Meet our hearing loss community members. Why? Because they provide valuable resources and inspire us. Spreading hearing loss awareness is going to take a lot of us working together and as individuals. Connections in the community provide more resources and ways to get the word out.
Today we introduce you to Humelan Hearing. We asked Gil Kaminski to tell us more about Humelan.
Tell us about Humelan. How did you came up with the name?
Humelan Hearing is a public benefit corporation dedicated to building a range of solutions to cater to people with diverse hearing levels. We are a mother-daughter team, deeply familiar with the realities of hearing loss. My mother, Prof. Michal Luntz, is a bilateral cochlear implant user, a cochlear implant surgeon, and a hearing researcher. She entered these fields, not knowing she would one day need hearing aids and cochlear implants herself. I always felt there was a touch of destiny in that.
We started from a long-time passion of ours – making medical knowledge accessible and easy to understand, as well as fostering communities. Both our knowledge hub and communities can be found at Humelan. Marne Sullivan’s ‘Hear & Out’ is one of my favorite communities. It’s rewarding to see our members open communities and support each other. We are also working on several technology-enabled tools to make life with hearing loss easier to navigate. If you have expertise in product development, UX, AI, or programming and are passionate about addressing hearing loss, we’d love to hear from you.
When we started Humelan, one of the first things we thought about was the name. We aimed for a name that would represent our commitment to a person-centered approach and be more easily heard by those with hearing loss. We sought the expertise of Prof. Tova Most, an educational audiologist specializing in spoken language perception and production. She guided us on which sounds to avoid, like “f”, “s”, and which to favor, as they’re generally easier to hear, such as “m” and “n”. In wanting to emphasize our commitment to placing the person at the center, we sought a name that evoked the idea of a ‘person’, or ‘human’. This thought process led us to the creation of ‘Humelan’.
What’s your personal connection to hearing loss?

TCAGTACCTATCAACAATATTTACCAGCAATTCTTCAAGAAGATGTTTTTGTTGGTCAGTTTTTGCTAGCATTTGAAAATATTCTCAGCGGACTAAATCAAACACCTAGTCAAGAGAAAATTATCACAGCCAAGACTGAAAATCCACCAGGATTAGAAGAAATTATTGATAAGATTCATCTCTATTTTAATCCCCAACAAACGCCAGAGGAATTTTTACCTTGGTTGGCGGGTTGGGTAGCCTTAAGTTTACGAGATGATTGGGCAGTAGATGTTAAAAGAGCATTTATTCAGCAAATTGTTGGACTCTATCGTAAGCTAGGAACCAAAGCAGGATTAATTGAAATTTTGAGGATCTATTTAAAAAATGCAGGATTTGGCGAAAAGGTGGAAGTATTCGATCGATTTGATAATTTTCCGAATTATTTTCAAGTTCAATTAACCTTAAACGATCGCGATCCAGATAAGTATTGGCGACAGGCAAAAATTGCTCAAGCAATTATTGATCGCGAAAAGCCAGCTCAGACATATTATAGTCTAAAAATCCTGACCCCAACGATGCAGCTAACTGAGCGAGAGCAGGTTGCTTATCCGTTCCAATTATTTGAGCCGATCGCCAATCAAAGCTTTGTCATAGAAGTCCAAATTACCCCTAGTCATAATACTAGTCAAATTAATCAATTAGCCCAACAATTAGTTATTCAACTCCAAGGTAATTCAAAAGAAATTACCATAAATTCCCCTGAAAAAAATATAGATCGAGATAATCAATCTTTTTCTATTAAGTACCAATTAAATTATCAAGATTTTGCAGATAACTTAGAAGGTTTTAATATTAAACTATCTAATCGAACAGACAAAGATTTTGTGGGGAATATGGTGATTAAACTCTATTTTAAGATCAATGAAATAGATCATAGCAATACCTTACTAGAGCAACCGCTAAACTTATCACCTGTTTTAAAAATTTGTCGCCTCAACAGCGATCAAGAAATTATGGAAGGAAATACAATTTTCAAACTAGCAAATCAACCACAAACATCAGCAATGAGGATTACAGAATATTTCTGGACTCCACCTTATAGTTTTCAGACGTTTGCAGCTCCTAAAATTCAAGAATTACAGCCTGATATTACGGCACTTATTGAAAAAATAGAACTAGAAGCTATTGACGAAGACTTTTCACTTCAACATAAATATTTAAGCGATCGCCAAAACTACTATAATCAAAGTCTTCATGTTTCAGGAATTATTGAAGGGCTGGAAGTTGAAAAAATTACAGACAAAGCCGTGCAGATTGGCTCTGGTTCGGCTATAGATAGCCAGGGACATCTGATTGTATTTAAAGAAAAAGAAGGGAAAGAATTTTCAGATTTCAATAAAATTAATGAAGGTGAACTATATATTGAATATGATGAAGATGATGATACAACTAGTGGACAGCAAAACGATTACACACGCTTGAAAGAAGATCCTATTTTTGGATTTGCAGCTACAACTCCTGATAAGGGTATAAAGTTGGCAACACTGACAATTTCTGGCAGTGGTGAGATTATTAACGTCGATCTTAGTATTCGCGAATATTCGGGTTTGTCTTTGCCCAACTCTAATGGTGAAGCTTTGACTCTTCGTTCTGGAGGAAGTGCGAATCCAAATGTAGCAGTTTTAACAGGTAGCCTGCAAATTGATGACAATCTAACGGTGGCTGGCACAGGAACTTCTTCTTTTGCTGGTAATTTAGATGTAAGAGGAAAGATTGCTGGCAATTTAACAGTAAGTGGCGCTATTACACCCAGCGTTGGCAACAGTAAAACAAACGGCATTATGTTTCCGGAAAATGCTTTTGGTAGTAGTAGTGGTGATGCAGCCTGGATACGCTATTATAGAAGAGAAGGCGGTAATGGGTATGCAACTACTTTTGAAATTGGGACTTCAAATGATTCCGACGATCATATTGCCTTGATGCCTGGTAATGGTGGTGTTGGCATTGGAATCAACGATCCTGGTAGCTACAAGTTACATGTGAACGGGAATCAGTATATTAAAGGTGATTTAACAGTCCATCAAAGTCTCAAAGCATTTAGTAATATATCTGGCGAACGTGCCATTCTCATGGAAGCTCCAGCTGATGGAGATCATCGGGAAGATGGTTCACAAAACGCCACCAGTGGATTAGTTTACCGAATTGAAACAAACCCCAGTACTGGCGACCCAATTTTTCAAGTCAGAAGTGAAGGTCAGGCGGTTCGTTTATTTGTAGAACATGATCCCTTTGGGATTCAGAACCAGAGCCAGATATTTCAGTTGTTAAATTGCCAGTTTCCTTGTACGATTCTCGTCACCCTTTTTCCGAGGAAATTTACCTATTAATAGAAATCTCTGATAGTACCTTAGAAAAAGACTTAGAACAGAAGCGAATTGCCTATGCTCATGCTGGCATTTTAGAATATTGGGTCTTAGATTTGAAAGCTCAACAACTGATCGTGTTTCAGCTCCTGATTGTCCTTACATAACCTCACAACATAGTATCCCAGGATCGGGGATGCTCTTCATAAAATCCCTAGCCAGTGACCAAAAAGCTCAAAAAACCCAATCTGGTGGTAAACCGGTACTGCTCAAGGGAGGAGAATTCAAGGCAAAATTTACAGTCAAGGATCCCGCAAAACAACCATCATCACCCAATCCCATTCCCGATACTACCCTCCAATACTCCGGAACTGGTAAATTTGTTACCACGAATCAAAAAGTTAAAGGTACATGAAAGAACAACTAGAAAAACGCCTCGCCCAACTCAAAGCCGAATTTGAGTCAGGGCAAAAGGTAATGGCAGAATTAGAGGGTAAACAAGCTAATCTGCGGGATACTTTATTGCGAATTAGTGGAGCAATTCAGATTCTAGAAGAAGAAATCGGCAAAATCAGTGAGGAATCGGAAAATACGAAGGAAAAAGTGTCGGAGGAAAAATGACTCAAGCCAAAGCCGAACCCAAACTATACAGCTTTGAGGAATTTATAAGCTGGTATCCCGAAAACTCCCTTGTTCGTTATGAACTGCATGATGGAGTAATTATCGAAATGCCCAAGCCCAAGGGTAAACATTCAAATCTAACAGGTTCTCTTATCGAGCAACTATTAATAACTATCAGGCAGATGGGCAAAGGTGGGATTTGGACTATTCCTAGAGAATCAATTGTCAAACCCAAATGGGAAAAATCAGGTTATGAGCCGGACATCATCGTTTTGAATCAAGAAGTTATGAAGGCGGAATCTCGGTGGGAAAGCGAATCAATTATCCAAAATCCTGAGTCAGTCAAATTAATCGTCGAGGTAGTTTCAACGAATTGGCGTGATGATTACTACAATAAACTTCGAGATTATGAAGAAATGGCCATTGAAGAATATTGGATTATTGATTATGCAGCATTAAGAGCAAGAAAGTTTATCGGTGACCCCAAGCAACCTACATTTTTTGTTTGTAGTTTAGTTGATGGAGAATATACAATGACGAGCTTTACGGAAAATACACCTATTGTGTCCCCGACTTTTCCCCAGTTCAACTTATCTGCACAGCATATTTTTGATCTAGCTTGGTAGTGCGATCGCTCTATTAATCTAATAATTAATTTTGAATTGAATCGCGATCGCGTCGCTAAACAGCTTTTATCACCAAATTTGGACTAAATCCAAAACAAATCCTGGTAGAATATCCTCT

My personal journey with hearing loss began when I was a child. As I was growing up, my mother was growing deaf. She always had hearing aids lying around in her room, but they weren’t really helpful. It wasn’t until I was about 12 that she began to use them more frequently. Her hearing continued to deteriorate, she moved to bigger hearing aids, started to use the FM receiver, and around twenty years ago, she received her first cochlear implant. For many years, I didn’t know what prompted her to start using the hearing aids and what enabled her to benefit from them. Recently, when we started to work on Humelan together, I met the audiologist who had the right conversations and provided the right support to my mother. I feel very grateful to her. For me, hearing aids and cochlear implants have always been a part of life.
What is Humelan Hearing’s goal?
Our purpose is to provide people with the information and tools they need to navigate life with hearing loss while also working to make our environment more accessible and inclusive. I think about everything we do in three primary pillars: providing readable and reliable information, fostering supportive communities, and collaborating to create meaningful impact.
What kind of future do you envision for people with hearing loss and how can people help?
Understanding that hearing loss affects us all, it’s not a matter of ‘if’ but ‘when’. So, when I envision a future, it’s a future we all need. I’ll summarize my thoughts into four key areas: First, I see a future with better communication accessibility, accommodating different hearing levels and communication preferences. Second, the financial burden of hearing loss is substantial and extends beyond just hearing technology. I would like to see more comprehensive coverage and support in this area. Third, I am passionate about promoting greater awareness of hearing loss and hearing health. This encompasses routine hearing screenings for adults, as well as broadening educational efforts on preventing hearing loss. Additionally, I believe in the importance of everyone understanding how they can assist those with hearing loss.
Action is needed.
Actions as simple as modifying our communication methods, practicing patience and kindness, and ensuring the accessibility of public spaces can make a significant difference. Last, I strongly believe in the power of person-centered care across healthcare, especially in hearing health, which impacts every aspect of a person’s life. It’s a person’s communication lifeline. Our approach at Humelan is grounded in person-centered care (PCC) – putting the person with hearing loss at the center and in the driver’s seat, respecting individual preferences and values, prioritizing shared decision-making, and inviting friends and family into the process. I hope to see a continued shift across hearing health to a person-centered approach.